either Berengar or Eberhard who were named as counts in the
Hattenhuntare and Sülichgau ("in pago Hattinhunta et Sulihgouua") by
Arnulf (then king, later emperor) on 25 August 888 as quoted upthread.

Given that both of these counts were recorded in an obituary compiled by
900, the Unruoch occurring in Zurich in January 924 was perhaps a
grandson of one or other, but if so more probably through an unrecorded
daughter than in male line.

Eberhard has been speculatively identified as the father of Burkhard
II's wife and widow Reginlind, who subsequently married his Konradian
successor as duke, Hermann I.

Peter Stewart
zglorgy
2020-07-08 15:08:40 UTC
Permalink
I am very grateful for so many new informations

Jl
Peter Stewart
2020-07-06 02:17:29 UTC
Permalink
Post by Paulo Ricardo Canedo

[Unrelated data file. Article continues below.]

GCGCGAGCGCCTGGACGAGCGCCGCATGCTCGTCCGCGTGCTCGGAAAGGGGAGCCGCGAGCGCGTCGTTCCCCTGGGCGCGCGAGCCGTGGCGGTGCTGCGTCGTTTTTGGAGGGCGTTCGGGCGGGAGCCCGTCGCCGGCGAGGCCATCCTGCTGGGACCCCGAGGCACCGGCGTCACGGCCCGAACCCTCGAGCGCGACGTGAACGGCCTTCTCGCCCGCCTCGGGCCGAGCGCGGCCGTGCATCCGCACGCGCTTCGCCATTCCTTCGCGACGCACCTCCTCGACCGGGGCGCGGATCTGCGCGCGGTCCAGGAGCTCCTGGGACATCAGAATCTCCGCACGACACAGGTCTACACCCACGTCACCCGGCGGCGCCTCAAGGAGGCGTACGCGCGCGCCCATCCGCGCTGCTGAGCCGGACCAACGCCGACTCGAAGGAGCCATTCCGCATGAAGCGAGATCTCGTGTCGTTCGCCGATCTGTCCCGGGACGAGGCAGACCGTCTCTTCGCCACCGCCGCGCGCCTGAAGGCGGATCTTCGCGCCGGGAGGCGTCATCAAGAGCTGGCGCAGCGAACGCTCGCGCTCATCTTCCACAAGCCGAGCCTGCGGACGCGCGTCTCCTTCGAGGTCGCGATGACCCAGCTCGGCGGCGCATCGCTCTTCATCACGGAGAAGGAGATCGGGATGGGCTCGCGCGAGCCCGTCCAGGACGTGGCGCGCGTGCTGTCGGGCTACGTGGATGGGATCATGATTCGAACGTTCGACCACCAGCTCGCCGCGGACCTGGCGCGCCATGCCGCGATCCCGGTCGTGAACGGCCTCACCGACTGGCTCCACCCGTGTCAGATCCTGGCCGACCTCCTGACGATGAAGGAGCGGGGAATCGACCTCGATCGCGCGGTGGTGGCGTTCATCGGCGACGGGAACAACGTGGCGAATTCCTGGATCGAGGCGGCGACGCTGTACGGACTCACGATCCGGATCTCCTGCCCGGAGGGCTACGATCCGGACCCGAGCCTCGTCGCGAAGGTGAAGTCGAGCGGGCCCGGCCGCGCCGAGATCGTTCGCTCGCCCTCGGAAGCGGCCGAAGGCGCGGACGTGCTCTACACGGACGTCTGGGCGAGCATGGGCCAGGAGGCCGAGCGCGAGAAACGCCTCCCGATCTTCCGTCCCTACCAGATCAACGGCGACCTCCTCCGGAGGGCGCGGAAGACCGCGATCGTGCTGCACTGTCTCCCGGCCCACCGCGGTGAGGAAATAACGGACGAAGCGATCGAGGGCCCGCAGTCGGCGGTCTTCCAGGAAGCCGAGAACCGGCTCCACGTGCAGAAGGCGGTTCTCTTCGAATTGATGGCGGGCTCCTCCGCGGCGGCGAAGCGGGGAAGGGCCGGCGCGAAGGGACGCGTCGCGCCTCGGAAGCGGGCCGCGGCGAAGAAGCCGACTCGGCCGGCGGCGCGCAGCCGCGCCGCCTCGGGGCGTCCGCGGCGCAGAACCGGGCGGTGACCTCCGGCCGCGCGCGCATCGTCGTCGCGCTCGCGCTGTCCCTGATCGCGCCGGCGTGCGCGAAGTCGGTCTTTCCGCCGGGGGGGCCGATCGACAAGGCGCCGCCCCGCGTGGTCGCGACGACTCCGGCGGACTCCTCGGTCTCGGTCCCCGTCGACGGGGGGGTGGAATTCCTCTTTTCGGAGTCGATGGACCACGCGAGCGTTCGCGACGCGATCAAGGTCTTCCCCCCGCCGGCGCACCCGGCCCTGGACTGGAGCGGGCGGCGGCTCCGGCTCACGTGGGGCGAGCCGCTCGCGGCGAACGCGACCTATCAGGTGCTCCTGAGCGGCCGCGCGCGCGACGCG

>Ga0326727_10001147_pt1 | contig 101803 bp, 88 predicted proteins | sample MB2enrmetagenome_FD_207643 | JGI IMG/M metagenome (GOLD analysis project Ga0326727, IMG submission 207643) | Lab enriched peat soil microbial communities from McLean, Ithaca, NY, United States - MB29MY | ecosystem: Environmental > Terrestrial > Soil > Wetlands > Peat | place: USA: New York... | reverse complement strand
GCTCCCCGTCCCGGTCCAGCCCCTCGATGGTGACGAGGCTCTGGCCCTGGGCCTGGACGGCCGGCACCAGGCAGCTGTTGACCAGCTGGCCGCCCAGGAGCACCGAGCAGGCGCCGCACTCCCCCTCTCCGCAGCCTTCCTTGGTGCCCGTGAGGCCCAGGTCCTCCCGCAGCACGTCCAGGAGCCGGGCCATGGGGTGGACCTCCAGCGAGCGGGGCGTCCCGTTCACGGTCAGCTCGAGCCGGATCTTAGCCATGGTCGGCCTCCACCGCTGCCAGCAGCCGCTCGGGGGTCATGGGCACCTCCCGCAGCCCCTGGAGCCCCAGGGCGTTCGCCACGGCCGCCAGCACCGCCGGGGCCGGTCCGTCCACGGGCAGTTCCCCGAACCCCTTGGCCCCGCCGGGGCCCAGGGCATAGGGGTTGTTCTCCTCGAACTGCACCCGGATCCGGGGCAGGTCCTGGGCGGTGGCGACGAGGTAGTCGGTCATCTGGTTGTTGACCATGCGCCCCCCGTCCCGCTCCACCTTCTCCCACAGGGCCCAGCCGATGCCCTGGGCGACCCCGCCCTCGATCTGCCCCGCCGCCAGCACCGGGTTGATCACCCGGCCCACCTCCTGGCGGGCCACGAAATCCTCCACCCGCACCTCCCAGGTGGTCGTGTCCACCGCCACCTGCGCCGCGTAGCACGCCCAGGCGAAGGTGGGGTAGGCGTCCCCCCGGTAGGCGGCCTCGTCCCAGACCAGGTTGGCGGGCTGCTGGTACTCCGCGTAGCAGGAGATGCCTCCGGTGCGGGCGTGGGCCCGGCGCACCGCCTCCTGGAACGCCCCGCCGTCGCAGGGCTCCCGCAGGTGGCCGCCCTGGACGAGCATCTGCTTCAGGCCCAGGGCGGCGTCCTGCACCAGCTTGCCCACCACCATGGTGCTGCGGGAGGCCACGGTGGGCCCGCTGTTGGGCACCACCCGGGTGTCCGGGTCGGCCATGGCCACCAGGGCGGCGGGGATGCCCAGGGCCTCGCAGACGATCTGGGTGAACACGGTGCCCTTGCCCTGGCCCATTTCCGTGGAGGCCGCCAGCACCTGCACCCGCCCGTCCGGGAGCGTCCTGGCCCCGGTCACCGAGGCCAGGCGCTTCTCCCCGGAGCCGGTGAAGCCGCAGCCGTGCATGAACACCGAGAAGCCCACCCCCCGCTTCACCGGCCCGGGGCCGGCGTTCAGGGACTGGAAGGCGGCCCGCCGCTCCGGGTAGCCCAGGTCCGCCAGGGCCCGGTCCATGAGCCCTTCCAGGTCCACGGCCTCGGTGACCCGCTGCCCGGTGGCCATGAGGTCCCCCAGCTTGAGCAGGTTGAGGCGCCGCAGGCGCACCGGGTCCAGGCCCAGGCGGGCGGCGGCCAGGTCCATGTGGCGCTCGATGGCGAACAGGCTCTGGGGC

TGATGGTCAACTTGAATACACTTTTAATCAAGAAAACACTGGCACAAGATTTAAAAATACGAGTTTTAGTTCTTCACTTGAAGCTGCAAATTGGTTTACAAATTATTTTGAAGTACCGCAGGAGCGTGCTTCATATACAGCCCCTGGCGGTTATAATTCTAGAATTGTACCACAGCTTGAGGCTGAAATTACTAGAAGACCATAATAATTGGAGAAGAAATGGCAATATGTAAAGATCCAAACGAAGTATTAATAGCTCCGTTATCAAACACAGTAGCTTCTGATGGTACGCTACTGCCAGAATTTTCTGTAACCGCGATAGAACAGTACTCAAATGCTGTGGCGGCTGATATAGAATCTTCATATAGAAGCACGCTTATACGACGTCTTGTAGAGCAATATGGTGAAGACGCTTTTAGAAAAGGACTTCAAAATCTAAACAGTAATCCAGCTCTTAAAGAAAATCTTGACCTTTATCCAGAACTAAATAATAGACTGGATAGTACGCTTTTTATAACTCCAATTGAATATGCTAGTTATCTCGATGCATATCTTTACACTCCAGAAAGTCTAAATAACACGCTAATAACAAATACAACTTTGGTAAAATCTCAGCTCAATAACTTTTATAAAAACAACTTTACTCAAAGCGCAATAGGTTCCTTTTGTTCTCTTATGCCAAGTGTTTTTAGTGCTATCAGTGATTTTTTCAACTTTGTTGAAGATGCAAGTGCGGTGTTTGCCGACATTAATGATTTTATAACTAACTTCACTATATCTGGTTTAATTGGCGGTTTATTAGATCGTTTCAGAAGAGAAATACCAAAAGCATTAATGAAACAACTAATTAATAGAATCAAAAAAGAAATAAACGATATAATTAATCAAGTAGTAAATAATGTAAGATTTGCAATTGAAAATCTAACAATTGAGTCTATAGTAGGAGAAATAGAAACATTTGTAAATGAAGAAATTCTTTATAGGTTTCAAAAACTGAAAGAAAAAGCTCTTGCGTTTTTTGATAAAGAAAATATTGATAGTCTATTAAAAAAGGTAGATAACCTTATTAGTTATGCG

Post by Peter Stewart
Post by Paulo Ricardo Canedo
Eberhard of Sulichgau has been mentioned in this newsgroup. However, I must admit that I haven't found any evidence of his existence. As Peter Stewart has mentioned him in https://groups.google.com/d/msg/soc.genealogy.medieval/RkfNSc6HhEM/t4thjtz90BUJ, I hope he could provide me such evidence. BTW, other than the obvious onomastic argument, what's the evidence connecting him to Eberhard of Friuli? Also, why do most online genealogies make him son of Hunroch, instead of Adalhard?
The evidence for his existence is in an original charter of Emperor
Arnulf dated 25 August 888: "in pago Hattinhunta et Sulihgouua in
comitatibus Perengarii et Eparhardi ...".
The onomastic rationale is not negligible in this case: the names
Berengar and Eberhard are found together in the Unruoching family, most
notably Eberhard of Friuli who married Louis I's daughter Gisela and